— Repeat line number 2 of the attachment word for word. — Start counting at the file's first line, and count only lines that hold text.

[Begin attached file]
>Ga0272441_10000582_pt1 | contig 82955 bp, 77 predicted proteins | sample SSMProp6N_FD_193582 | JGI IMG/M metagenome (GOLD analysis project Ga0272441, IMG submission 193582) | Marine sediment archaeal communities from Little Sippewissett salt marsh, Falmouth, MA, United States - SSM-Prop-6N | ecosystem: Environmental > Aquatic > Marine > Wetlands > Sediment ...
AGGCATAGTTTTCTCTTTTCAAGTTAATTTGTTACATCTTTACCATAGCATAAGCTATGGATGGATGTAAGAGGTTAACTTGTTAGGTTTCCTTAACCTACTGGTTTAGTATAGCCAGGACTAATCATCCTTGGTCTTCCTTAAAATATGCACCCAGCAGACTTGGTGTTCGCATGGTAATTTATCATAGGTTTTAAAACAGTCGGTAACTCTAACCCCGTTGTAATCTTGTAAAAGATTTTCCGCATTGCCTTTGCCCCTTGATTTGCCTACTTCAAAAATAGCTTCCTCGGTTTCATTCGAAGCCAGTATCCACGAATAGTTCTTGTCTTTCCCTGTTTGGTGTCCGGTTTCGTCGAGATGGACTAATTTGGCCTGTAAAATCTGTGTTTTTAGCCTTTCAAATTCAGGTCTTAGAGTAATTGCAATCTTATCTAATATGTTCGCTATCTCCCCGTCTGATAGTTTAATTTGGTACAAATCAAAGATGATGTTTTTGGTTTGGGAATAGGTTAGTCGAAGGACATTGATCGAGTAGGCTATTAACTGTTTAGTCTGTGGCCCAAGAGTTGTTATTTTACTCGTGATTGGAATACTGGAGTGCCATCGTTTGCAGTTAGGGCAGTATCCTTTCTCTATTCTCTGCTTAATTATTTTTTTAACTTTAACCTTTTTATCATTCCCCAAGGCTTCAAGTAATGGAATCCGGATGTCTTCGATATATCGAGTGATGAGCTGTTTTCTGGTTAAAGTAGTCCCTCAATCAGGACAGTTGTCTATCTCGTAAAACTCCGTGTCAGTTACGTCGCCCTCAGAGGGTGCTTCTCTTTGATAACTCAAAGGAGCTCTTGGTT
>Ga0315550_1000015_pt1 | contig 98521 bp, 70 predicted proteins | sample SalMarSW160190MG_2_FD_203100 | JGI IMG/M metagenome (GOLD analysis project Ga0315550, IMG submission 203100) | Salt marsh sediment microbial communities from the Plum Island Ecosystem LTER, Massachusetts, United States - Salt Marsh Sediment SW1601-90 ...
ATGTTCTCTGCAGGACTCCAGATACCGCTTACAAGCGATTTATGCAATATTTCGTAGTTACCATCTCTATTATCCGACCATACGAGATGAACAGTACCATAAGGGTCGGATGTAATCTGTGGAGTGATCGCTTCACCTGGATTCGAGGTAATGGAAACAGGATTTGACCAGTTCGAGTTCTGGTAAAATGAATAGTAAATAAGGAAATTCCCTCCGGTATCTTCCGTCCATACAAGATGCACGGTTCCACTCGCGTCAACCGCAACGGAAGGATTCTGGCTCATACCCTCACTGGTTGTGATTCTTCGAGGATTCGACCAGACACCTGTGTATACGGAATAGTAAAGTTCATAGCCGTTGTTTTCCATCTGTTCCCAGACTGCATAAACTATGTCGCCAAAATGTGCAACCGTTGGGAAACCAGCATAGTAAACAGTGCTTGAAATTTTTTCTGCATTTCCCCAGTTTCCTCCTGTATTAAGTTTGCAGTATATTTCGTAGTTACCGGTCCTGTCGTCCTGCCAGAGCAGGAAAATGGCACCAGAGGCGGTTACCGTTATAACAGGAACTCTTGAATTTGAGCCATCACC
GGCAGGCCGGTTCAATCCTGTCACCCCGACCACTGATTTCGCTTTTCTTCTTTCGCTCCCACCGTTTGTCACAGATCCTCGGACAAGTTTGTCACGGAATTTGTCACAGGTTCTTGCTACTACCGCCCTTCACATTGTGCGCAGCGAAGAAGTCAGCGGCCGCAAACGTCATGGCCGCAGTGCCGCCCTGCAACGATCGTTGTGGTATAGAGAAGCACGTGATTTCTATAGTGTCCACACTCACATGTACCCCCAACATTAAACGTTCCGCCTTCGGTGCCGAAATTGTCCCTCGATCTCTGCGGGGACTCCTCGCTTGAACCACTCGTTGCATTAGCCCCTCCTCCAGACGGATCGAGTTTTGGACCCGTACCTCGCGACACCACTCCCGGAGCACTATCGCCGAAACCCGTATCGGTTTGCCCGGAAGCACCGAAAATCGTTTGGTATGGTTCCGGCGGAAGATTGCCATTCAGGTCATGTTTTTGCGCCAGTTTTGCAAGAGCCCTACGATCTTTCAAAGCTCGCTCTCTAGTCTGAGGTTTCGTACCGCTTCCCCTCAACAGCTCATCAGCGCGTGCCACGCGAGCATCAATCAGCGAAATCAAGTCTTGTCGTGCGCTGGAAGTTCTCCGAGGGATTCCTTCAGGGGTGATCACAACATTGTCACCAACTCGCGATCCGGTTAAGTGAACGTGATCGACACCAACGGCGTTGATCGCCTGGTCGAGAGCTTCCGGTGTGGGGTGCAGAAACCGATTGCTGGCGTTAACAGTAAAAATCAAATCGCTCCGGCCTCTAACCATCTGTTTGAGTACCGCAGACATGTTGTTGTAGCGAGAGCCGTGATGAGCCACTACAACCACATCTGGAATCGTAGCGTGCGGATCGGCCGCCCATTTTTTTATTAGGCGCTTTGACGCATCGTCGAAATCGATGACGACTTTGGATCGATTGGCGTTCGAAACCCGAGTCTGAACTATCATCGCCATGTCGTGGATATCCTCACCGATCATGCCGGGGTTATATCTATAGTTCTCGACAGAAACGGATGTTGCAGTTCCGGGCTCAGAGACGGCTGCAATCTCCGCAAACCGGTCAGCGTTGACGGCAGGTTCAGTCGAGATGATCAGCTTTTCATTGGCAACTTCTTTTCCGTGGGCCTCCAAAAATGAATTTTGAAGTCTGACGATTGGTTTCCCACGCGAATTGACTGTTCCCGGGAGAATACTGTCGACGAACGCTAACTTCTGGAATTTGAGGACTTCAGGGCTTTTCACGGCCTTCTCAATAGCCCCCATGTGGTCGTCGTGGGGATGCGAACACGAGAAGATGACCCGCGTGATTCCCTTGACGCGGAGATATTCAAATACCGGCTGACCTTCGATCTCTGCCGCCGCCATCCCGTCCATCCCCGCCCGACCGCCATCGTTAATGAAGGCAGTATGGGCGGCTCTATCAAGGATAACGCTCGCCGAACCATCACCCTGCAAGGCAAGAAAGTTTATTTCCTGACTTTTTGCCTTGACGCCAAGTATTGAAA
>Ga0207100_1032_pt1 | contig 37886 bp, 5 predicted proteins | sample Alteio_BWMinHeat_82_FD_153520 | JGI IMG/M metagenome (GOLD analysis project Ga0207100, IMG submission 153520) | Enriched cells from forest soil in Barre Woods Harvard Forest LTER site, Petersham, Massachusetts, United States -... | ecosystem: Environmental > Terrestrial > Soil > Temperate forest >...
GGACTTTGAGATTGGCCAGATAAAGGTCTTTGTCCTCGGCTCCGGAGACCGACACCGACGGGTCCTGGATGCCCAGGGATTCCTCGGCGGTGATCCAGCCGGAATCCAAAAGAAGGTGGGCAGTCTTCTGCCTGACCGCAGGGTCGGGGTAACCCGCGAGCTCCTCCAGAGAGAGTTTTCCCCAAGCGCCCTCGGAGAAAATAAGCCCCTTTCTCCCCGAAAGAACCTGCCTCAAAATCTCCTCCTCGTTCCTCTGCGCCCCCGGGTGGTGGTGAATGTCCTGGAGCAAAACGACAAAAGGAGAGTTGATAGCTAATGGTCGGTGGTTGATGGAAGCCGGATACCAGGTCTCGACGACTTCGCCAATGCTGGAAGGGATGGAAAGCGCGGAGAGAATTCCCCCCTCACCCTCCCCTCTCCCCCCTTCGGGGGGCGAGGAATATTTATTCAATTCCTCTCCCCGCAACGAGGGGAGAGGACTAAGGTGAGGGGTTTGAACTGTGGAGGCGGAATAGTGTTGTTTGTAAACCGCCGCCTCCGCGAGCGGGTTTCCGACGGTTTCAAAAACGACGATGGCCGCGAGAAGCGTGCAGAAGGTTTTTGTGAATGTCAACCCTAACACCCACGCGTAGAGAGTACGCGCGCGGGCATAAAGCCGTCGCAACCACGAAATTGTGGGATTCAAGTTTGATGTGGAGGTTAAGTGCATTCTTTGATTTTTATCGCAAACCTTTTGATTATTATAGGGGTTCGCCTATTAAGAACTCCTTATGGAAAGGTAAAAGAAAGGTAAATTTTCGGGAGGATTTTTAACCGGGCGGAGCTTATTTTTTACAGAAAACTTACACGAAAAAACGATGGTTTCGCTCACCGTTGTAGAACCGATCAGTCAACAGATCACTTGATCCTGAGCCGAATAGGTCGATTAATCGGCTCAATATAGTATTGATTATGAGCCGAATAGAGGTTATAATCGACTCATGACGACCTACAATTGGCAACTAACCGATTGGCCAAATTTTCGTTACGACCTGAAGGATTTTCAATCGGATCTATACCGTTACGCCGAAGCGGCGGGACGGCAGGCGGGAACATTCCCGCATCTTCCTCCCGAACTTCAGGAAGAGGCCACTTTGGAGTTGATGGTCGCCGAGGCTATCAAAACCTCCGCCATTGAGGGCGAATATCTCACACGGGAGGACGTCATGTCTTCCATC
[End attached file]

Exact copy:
AGGCATAGTTTTCTCTTTTCAAGTTAATTTGTTACATCTTTACCATAGCATAAGCTATGGATGGATGTAAGAGGTTAACTTGTTAGGTTTCCTTAACCTACTGGTTTAGTATAGCCAGGACTAATCATCCTTGGTCTTCCTTAAAATATGCACCCAGCAGACTTGGTGTTCGCATGGTAATTTATCATAGGTTTTAAAACAGTCGGTAACTCTAACCCCGTTGTAATCTTGTAAAAGATTTTCCGCATTGCCTTTGCCCCTTGATTTGCCTACTTCAAAAATAGCTTCCTCGGTTTCATTCGAAGCCAGTATCCACGAATAGTTCTTGTCTTTCCCTGTTTGGTGTCCGGTTTCGTCGAGATGGACTAATTTGGCCTGTAAAATCTGTGTTTTTAGCCTTTCAAATTCAGGTCTTAGAGTAATTGCAATCTTATCTAATATGTTCGCTATCTCCCCGTCTGATAGTTTAATTTGGTACAAATCAAAGATGATGTTTTTGGTTTGGGAATAGGTTAGTCGAAGGACATTGATCGAGTAGGCTATTAACTGTTTAGTCTGTGGCCCAAGAGTTGTTATTTTACTCGTGATTGGAATACTGGAGTGCCATCGTTTGCAGTTAGGGCAGTATCCTTTCTCTATTCTCTGCTTAATTATTTTTTTAACTTTAACCTTTTTATCATTCCCCAAGGCTTCAAGTAATGGAATCCGGATGTCTTCGATATATCGAGTGATGAGCTGTTTTCTGGTTAAAGTAGTCCCTCAATCAGGACAGTTGTCTATCTCGTAAAACTCCGTGTCAGTTACGTCGCCCTCAGAGGGTGCTTCTCTTTGATAACTCAAAGGAGCTCTTGGTT